Too much Diversity Training...

inclusiveleadership How are you developing your inclusive culture?
...not enough Inclusion DevelopmentI had the pleasure recently of delivering our updated Diversity and Inclusion workshop to an audience of Human Resource professionals. We approach diversity and inclusion as a leadership development process as opposed to a program event. Introducing this through the workshop we realized this approach was new to many of the participants. It’s been known for ages that leadership training, while important, does not change attitudes and behaviors in and by itself. Millions of dollars have been spent to develop organizational leaders only to see little or no return because it was merely training disguised as development.In a simple formula we use in our coaching practice, we discuss the moving parts of leadership development; Skills, Knowledge and Attitude. We define skill as what to do and how to do something relevant to the job. For leaders, skills (hard and soft skills) such as how to set and achieve...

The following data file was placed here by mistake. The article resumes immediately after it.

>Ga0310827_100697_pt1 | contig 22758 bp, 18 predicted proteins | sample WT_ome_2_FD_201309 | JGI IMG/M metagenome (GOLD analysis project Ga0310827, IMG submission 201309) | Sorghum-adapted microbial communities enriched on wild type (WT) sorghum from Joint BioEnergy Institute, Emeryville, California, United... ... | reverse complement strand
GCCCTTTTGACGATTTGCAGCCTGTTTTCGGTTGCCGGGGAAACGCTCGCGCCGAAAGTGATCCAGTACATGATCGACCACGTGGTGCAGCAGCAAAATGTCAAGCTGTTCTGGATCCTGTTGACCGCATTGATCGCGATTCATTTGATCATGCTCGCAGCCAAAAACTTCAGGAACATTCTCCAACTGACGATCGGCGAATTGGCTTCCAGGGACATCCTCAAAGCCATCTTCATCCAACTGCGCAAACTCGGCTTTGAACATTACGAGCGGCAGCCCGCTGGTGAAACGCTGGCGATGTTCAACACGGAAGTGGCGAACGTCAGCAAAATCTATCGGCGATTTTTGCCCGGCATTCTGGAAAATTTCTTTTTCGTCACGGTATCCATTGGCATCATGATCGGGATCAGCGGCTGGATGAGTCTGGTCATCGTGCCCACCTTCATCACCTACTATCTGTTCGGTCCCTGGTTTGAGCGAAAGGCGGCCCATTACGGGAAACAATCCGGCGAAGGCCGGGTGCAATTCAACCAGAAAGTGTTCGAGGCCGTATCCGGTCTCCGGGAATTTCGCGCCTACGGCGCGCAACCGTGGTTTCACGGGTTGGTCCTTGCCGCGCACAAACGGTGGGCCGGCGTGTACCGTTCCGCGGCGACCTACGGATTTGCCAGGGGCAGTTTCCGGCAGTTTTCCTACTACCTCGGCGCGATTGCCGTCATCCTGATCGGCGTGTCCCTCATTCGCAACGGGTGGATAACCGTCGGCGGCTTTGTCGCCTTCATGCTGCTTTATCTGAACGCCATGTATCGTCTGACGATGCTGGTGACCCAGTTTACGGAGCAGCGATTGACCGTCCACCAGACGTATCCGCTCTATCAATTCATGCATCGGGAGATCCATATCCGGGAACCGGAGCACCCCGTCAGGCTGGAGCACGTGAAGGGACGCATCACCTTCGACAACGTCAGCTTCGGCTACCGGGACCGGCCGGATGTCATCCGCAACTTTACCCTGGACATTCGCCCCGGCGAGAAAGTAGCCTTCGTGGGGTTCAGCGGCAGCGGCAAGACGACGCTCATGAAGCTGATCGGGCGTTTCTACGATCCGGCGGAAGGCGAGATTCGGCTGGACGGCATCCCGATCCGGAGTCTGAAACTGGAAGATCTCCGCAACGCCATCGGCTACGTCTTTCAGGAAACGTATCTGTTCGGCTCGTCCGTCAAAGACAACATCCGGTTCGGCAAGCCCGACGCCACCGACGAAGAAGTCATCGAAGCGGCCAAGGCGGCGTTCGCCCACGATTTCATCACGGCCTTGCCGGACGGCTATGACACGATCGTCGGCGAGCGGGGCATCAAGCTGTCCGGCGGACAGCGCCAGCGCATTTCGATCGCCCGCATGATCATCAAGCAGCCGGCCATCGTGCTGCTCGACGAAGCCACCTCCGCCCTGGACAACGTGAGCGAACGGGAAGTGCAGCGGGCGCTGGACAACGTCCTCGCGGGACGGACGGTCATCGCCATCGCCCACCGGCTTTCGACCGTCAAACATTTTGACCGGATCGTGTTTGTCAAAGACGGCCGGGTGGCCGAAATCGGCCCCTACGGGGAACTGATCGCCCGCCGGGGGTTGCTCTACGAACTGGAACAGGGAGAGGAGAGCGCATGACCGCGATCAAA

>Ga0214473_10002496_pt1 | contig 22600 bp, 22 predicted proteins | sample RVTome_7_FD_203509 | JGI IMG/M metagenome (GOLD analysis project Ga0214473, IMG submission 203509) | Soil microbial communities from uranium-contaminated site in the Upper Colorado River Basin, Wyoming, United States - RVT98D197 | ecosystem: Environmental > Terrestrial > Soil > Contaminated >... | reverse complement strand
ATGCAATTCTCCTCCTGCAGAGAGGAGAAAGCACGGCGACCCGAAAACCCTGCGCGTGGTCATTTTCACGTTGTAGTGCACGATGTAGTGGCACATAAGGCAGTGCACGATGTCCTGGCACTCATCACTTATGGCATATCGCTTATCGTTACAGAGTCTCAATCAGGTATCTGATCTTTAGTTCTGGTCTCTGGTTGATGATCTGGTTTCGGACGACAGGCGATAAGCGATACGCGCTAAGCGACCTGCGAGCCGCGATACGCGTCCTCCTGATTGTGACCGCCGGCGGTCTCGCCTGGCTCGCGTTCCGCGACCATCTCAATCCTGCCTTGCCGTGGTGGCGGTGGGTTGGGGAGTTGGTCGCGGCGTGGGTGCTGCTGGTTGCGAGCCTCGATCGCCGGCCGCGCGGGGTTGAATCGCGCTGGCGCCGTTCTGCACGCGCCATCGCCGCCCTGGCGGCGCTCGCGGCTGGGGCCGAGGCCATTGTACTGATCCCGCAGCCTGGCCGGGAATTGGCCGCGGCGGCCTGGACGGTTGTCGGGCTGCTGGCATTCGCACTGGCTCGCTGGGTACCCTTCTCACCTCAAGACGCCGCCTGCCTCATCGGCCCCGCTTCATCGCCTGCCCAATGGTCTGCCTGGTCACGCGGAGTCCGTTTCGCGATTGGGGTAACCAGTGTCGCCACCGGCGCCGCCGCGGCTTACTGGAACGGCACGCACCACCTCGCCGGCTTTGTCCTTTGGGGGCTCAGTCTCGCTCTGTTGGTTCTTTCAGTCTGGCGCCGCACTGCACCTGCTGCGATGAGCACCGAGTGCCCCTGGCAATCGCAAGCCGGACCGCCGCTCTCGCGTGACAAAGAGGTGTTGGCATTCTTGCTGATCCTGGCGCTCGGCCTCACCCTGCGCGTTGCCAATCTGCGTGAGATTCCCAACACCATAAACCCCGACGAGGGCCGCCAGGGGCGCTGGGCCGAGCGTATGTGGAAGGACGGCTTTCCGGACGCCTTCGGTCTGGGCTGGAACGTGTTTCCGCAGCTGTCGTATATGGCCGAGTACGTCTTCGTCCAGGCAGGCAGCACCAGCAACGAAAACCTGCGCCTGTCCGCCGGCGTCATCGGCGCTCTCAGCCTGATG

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Changing your Habits...

Old-vs-New-Habits What is your process to develop new leadership attitudes and habits?